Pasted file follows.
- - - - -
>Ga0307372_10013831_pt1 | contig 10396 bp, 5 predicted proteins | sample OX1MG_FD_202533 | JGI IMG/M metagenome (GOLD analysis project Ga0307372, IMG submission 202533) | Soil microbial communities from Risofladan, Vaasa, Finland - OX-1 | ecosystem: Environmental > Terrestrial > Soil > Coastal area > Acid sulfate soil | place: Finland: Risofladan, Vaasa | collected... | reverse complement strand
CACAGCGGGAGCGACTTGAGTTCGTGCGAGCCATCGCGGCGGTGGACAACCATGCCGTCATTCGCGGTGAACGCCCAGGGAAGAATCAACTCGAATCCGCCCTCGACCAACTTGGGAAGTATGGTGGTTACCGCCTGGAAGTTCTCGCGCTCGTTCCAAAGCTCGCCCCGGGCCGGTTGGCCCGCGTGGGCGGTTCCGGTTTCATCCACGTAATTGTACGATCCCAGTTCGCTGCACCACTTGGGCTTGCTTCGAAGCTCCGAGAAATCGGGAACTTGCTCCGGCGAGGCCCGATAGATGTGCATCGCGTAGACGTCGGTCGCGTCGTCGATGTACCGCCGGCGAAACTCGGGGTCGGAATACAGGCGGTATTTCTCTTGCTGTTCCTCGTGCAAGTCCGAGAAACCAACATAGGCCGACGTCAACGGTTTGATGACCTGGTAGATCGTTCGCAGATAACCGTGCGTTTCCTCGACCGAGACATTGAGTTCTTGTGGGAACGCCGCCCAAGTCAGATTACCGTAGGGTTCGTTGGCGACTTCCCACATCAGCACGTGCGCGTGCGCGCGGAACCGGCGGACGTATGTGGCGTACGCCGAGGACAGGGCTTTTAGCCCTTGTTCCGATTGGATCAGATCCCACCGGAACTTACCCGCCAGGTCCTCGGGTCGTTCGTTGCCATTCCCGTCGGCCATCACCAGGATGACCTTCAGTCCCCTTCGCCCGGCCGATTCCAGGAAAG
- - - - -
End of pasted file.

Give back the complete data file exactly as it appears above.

>Ga0307372_10013831_pt1 | contig 10396 bp, 5 predicted proteins | sample OX1MG_FD_202533 | JGI IMG/M metagenome (GOLD analysis project Ga0307372, IMG submission 202533) | Soil microbial communities from Risofladan, Vaasa, Finland - OX-1 | ecosystem: Environmental > Terrestrial > Soil > Coastal area > Acid sulfate soil | place: Finland: Risofladan, Vaasa | collected... | reverse complement strand
CACAGCGGGAGCGACTTGAGTTCGTGCGAGCCATCGCGGCGGTGGACAACCATGCCGTCATTCGCGGTGAACGCCCAGGGAAGAATCAACTCGAATCCGCCCTCGACCAACTTGGGAAGTATGGTGGTTACCGCCTGGAAGTTCTCGCGCTCGTTCCAAAGCTCGCCCCGGGCCGGTTGGCCCGCGTGGGCGGTTCCGGTTTCATCCACGTAATTGTACGATCCCAGTTCGCTGCACCACTTGGGCTTGCTTCGAAGCTCCGAGAAATCGGGAACTTGCTCCGGCGAGGCCCGATAGATGTGCATCGCGTAGACGTCGGTCGCGTCGTCGATGTACCGCCGGCGAAACTCGGGGTCGGAATACAGGCGGTATTTCTCTTGCTGTTCCTCGTGCAAGTCCGAGAAACCAACATAGGCCGACGTCAACGGTTTGATGACCTGGTAGATCGTTCGCAGATAACCGTGCGTTTCCTCGACCGAGACATTGAGTTCTTGTGGGAACGCCGCCCAAGTCAGATTACCGTAGGGTTCGTTGGCGACTTCCCACATCAGCACGTGCGCGTGCGCGCGGAACCGGCGGACGTATGTGGCGTACGCCGAGGACAGGGCTTTTAGCCCTTGTTCCGATTGGATCAGATCCCACCGGAACTTACCCGCCAGGTCCTCGGGTCGTTCGTTGCCATTCCCGTCGGCCATCACCAGGATGACCTTCAGTCCCCTTCGCCCGGCCGATTCCAGGAAAG